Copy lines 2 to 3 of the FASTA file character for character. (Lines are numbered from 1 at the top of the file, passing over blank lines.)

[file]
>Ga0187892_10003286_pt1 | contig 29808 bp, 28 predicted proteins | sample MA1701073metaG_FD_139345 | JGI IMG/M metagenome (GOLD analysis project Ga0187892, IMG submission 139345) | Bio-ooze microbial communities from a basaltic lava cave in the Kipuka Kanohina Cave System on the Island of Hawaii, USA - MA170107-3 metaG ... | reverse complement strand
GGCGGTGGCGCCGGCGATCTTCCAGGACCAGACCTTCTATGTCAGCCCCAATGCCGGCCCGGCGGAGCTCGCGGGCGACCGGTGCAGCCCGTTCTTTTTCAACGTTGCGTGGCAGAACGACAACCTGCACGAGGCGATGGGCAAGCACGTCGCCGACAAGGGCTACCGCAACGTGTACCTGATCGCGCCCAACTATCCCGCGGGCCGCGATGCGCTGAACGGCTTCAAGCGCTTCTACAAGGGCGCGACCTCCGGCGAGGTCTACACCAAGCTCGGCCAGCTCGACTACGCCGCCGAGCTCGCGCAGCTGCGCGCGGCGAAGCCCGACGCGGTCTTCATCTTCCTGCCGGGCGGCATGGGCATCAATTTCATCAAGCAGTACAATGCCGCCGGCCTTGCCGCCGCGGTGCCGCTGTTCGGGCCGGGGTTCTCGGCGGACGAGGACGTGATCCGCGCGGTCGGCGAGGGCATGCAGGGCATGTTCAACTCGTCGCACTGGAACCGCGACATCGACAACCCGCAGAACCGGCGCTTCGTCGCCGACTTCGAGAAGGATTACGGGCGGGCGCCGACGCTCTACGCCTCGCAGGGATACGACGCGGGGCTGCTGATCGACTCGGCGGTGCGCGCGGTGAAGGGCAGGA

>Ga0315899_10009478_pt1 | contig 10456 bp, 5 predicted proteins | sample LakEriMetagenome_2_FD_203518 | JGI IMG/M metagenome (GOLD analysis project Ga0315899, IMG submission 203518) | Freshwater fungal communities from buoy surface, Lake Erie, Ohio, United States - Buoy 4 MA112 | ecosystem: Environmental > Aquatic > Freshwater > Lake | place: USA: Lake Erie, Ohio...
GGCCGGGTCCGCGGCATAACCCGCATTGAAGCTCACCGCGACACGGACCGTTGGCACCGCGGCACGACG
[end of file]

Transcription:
GGCGGTGGCGCCGGCGATCTTCCAGGACCAGACCTTCTATGTCAGCCCCAATGCCGGCCCGGCGGAGCTCGCGGGCGACCGGTGCAGCCCGTTCTTTTTCAACGTTGCGTGGCAGAACGACAACCTGCACGAGGCGATGGGCAAGCACGTCGCCGACAAGGGCTACCGCAACGTGTACCTGATCGCGCCCAACTATCCCGCGGGCCGCGATGCGCTGAACGGCTTCAAGCGCTTCTACAAGGGCGCGACCTCCGGCGAGGTCTACACCAAGCTCGGCCAGCTCGACTACGCCGCCGAGCTCGCGCAGCTGCGCGCGGCGAAGCCCGACGCGGTCTTCATCTTCCTGCCGGGCGGCATGGGCATCAATTTCATCAAGCAGTACAATGCCGCCGGCCTTGCCGCCGCGGTGCCGCTGTTCGGGCCGGGGTTCTCGGCGGACGAGGACGTGATCCGCGCGGTCGGCGAGGGCATGCAGGGCATGTTCAACTCGTCGCACTGGAACCGCGACATCGACAACCCGCAGAACCGGCGCTTCGTCGCCGACTTCGAGAAGGATTACGGGCGGGCGCCGACGCTCTACGCCTCGCAGGGATACGACGCGGGGCTGCTGATCGACTCGGCGGTGCGCGCGGTGAAGGGCAGGA

>Ga0315899_10009478_pt1 | contig 10456 bp, 5 predicted proteins | sample LakEriMetagenome_2_FD_203518 | JGI IMG/M metagenome (GOLD analysis project Ga0315899, IMG submission 203518) | Freshwater fungal communities from buoy surface, Lake Erie, Ohio, United States - Buoy 4 MA112 | ecosystem: Environmental > Aquatic > Freshwater > Lake | place: USA: Lake Erie, Ohio...